You’ll notice, at this point, that to begin with the show had four intros. After a couple of series it became three, and then eventually two. In some ways this is indicative of the way the show goes – these early episodes are absolutely packed with games, with very little room to breathe, chat or even tell jokes, and I suspect this is the reason why knowledgeable guests like Math flourished early on. This is pretty much the way it goes with panel shows – early Have I Got News For You episodes can feature as many as eight rounds, and even the looser, more free-form QI would rush by at a hectic pace in its first series to accommodate all the questions.

Sean and Richard get Baker Street by Gerry Rafferty. They do it well although it’s hard to do it badly, really. Math gets it.

Next we have Parklife by Blur – Richard’s impression of the guitar isn’t great but Sean, just shouting “Oi!”, gets the song over and is funny doing it, something that doesn’t happen too often in this round, with laughs usually coming from how bad the performances are. It also starts a trademark of Sean’s, which is to get the song over not through performing it but more through visual or verbal clues.

After that, I Love You Love Me Love by Gary Glitter. Richard performs the song on his own, and does a pretty god job, Sean busying himself with an admittedly very good impression of the then-reputable Mr Glitter. Math gets it.

Finally, probably the first legitimately bad performance of the series, How Soon Is Now? by the Smiths. Neither Sean or Richard really does it well, although Sean’s impression of the famous swooping guitar line is probably more distracting than anything, with their rendition making the song sound more like some bizarre avant-garde experiment in noise than an indie anthem. Math doesn’t get it, but Sean’s impression of Morrissey waving flowers is enough for Phill to get it. For the first time they play the song after, possibly to show just how bad Sean and Richard’s rendition was.

Indecipherable Lyrics
A popular round early on; unfortunately it’s rarely funny, since for the most part it just devolves into reading nonsensical, vaguely ‘random’ phrases which, presumably, have been pre-prepared by or for the guests. It’ll stick around for a while, though, so strap yourself in.

Phill’s team get Elvis Costello’s Pump It Up. After some perfunctory jokes claiming that the lyrics are indeed nothing but mumbling, and the first appearance of a ‘Well, that last bit was [title of song]…’ joke, Bruce contributes some joke lyrics. Oddly enough, when Mark says he’d like to hear them sing them along with the track, they sing the real lyrics, apparently written down by Phill since Bruce is leaning over to read them. Strange editing perhaps?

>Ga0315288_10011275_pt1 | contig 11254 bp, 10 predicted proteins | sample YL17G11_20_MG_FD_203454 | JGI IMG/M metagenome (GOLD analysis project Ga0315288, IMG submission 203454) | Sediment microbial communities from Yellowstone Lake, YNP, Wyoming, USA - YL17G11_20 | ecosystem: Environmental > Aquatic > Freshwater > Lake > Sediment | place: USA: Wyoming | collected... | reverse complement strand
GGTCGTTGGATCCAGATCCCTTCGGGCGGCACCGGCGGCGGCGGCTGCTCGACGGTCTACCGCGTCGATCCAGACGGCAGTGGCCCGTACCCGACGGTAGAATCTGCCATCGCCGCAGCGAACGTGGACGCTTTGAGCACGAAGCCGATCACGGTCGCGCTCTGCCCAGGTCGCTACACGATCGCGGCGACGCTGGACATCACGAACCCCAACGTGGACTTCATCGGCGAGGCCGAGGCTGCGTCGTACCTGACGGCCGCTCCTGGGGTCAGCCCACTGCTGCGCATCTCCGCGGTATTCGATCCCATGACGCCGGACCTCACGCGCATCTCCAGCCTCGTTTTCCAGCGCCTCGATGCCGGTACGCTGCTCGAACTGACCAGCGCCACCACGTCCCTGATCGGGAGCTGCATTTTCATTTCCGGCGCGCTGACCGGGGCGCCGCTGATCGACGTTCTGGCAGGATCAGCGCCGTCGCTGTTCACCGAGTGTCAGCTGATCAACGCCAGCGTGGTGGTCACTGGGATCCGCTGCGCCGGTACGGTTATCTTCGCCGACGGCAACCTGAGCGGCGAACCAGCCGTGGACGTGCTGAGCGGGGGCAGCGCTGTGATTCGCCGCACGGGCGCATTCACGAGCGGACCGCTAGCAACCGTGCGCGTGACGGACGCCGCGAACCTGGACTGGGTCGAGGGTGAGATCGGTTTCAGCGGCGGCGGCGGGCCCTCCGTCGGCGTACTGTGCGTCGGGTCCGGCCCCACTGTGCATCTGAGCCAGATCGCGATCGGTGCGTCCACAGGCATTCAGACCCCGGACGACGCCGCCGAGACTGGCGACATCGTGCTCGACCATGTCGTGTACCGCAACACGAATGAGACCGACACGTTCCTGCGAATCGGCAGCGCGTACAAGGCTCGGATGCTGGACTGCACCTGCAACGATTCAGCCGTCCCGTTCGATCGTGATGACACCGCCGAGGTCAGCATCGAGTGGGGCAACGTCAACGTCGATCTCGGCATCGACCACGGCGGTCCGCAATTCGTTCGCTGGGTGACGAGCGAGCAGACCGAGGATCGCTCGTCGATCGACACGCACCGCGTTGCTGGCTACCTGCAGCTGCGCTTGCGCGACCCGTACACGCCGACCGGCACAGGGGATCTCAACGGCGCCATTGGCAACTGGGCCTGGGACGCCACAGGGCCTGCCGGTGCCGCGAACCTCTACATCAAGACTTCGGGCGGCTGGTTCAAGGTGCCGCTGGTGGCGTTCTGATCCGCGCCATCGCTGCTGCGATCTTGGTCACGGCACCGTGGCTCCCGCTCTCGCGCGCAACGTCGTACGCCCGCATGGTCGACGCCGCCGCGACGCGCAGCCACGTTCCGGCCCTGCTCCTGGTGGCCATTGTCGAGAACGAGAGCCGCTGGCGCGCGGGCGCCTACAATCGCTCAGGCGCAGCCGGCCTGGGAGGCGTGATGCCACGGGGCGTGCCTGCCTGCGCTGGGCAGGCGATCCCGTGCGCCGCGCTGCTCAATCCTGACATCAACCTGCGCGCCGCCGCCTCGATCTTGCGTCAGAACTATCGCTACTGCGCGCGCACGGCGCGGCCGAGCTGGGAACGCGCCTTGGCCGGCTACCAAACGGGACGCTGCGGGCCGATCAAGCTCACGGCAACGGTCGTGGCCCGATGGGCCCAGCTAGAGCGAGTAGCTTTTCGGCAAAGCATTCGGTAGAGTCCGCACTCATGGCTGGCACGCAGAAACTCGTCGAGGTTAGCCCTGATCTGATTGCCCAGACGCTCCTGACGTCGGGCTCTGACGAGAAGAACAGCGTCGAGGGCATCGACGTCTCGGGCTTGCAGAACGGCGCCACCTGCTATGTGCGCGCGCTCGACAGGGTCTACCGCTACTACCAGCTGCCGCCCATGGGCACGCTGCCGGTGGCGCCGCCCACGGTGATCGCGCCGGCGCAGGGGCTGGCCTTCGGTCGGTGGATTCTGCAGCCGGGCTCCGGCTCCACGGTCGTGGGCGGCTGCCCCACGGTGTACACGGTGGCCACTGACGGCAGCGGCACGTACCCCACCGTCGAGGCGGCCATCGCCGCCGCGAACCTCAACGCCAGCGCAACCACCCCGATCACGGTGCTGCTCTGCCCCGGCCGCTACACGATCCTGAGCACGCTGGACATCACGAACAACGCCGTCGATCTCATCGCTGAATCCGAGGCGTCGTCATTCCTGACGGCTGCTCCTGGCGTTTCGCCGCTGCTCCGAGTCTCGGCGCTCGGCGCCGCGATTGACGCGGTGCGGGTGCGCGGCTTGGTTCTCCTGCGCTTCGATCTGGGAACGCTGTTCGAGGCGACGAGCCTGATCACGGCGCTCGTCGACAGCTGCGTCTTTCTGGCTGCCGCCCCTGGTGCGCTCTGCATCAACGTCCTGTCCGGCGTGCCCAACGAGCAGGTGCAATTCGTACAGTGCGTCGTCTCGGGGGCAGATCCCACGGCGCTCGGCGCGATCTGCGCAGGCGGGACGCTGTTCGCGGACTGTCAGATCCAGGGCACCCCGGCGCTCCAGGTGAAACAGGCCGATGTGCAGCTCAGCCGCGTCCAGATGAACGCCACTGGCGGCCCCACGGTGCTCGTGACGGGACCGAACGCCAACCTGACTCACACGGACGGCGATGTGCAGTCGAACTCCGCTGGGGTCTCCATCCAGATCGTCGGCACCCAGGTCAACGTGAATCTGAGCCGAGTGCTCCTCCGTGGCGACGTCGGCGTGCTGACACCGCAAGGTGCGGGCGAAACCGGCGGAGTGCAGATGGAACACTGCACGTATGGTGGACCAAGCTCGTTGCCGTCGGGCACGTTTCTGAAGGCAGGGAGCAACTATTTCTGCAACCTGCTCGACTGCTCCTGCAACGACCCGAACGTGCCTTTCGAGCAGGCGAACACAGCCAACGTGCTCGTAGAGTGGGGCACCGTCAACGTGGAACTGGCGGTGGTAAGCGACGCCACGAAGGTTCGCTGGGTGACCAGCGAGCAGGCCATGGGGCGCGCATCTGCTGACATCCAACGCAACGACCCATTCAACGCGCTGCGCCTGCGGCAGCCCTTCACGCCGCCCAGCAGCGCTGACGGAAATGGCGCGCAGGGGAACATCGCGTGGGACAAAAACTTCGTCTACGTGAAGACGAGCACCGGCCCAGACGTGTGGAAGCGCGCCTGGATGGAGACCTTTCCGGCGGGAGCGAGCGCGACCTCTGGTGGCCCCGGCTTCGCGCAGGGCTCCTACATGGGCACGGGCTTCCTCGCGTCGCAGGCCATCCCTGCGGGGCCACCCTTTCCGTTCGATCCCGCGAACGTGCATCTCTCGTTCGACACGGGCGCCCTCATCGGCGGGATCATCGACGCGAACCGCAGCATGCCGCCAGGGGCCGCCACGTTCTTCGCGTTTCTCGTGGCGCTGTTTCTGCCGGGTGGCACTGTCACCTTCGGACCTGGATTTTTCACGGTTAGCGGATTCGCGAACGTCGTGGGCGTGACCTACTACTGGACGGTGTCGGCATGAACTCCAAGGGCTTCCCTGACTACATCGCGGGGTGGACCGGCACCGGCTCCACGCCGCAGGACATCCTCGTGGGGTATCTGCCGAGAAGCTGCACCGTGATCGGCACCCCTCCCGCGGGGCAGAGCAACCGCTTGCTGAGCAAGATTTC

Sean’s team get Boogie Wonderland by Earth, Wind & Fire. There’s a couple of jokes about the video but not even a token effort at joke lyrics, not that I’m complaining. Richard can remember it all, except for one line.

The Identity Parade
Probably the round most closely associated with the show, they’ve tried out a few games in its place here and there but for the most part it’s remained intact.

Phill’s team get the Glitter Band, and have to identify lead singer Gerry Shephard and drummer Pete Phipps. There are no introductions for the individual line-up members, as there would be in later shows, but Phill tries an early variation of the standard ‘talk to them and hope they respond’ routine, while Donna is the unfortunate first panellist to eliminate someone based on rather illogical reasoning, claiming that number three ‘looks like somebody’s Dad’ and therefore couldn’t be in the Glitter Band. She needn’t feel too bad, as plenty of other people down the line will come out with far more bizarre statements during this round. They guess 1 & 4; it turns out to be 2 & 4 and we all move quickly on, with no statements about what they’re up to now or the like. These episodes really are very fast-paced.

Sean’s team get Paul Hardcastle, looking rather like John Sessions in the video clip shown. They identify him immediately, on the sound logic that number two looks like Paul Hardcastle, and lo and behold they’re right.

Dance Craze
A round dedicated to Legs & Co, Pan’s People and the like, in which their performances are played with the soundtrack removed and the team have to guess what song is being danced to. It’s in most episodes this series, but after that only appears a couple more times before being done away with.